The session to shoot green tea in a cup and saucer was a great experience when I demonstrated shooting food in the studio for our BTEC level 5 learners. We visualized the tea in a transparent cup placed on the saucer. We thought it would be better to show a piece of cut lemon and mint leaves as supporting elements.
It was a high key feel we wanted to achieve. Everything went on well and we started with a transparent base and back lighting to show green tea to be appetizing. The tea was diluted enough to show the transparency. The first test shot showed the lemon and mint really dark and non-appetizing.
We then planned for a narrow light source using a 10-degree grid from the sides to fall on the lemon and mint leaves. Another narrow light source was placed from behind the mint leaves to show its texture and glow. All the three lights were moved & fine-tuned carefully to avoid any spots or specular highlights on the cup and saucer.
We rotated the cup carefully to show it’s interesting shape. In the next shot, the high light from the rim of cup reflecting in the green tea created confusion. To avoid the reflection, we did move the main light source carefully on to our right.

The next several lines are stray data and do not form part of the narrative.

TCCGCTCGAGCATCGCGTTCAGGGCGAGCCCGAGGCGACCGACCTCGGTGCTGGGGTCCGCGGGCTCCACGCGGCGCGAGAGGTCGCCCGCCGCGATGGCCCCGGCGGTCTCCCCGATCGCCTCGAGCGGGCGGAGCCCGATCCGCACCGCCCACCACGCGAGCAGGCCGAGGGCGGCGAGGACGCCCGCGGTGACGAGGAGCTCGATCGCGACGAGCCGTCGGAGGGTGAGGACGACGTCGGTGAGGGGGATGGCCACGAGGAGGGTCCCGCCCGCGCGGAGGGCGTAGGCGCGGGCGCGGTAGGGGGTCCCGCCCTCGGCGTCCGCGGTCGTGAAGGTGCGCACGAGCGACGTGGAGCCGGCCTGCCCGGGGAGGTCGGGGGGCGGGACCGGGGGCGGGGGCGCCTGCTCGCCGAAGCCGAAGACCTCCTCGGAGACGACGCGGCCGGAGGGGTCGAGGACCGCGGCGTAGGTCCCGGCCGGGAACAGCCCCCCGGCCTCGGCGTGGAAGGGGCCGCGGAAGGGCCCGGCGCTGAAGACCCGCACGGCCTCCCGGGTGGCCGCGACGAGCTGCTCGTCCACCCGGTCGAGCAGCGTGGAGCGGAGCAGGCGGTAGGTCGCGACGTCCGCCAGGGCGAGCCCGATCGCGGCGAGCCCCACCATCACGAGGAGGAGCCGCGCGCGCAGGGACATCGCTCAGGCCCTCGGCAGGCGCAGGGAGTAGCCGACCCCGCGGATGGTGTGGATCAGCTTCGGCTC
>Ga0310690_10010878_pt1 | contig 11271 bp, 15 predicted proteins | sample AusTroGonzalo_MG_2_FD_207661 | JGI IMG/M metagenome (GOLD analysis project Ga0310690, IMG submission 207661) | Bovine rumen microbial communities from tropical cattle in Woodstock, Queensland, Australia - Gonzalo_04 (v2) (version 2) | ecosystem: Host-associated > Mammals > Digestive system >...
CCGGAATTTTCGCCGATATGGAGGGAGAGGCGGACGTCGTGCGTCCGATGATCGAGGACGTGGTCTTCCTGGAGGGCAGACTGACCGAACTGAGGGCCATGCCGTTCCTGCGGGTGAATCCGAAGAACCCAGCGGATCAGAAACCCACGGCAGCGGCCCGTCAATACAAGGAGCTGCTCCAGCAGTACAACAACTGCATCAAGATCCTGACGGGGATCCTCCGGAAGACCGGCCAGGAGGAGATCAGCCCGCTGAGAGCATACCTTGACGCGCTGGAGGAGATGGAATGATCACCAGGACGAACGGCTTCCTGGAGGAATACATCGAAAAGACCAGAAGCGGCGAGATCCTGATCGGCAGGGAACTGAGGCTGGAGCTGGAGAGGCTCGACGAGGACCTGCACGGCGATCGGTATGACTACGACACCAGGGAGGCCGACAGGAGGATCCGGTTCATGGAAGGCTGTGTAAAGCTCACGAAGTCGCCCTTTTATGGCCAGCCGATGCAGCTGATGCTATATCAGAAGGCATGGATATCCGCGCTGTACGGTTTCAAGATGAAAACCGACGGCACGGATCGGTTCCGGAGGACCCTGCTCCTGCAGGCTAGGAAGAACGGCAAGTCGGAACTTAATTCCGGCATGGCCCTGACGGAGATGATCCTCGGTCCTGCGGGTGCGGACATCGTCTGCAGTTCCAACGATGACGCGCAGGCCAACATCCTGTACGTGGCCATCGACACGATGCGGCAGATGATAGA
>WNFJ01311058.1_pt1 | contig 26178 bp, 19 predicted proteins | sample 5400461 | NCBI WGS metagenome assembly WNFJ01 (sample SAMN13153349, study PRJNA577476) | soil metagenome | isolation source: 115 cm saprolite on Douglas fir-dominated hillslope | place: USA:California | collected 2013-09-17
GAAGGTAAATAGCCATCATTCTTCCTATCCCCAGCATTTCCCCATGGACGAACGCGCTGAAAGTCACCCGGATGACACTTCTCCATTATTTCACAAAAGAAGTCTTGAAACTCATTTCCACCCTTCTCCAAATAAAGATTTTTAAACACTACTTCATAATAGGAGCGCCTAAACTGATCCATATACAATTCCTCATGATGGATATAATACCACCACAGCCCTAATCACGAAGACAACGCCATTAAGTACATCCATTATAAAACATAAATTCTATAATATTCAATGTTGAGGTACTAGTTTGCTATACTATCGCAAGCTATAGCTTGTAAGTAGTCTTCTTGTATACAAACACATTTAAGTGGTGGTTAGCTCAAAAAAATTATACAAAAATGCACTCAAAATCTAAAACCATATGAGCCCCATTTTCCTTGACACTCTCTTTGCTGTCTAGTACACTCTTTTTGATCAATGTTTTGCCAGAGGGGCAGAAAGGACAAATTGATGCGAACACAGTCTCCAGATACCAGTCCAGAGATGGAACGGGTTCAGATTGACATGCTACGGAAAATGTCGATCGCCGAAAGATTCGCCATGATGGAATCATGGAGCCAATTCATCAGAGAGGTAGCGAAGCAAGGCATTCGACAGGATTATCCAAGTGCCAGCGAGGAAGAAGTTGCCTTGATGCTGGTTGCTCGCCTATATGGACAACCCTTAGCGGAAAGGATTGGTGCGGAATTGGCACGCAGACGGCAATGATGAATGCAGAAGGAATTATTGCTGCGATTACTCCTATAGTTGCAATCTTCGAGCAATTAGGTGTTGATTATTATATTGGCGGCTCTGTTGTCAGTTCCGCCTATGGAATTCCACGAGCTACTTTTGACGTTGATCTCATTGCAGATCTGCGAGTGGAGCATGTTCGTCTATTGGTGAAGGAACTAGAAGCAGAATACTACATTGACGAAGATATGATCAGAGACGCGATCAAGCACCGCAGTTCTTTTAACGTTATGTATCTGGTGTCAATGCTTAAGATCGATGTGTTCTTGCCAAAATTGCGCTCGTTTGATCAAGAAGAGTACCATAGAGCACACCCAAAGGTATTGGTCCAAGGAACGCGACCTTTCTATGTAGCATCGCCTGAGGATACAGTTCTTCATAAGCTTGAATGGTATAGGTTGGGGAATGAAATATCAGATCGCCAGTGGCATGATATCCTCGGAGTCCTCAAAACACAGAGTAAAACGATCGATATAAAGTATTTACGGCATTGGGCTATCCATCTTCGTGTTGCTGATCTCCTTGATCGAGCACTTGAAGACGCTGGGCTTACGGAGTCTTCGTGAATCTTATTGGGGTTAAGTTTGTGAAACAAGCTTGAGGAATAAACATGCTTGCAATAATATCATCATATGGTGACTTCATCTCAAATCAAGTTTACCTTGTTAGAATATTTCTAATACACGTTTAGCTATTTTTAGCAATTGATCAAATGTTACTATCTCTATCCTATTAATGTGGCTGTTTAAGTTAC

Almost closer to the final shot, I suggested my students to get a kind of gentle texture /shadow feel in acrylic base. This of course will break the monotony of the plain white in the base. This had to be achieved without spoiling the feel of high key. The learners were instructed to place a transparent plain glass on the work-table and spread a plain white satin cloth randomly with a graphical pattern and then placed the white acrylic sheet on the satin cloth. The whole set of base was lit from the bottom by a 10 degree grid.
We decided to go for the available light shot using the modeling lamp of the studio flash. This gave us better control of light and shadow on the base of the cup. The camera was tilted a bit to get the dynamic feel. A long exposure of 6 seconds was selected. The camera’s mirror was up and the shot is done by remotely Controlling the camera from the computer.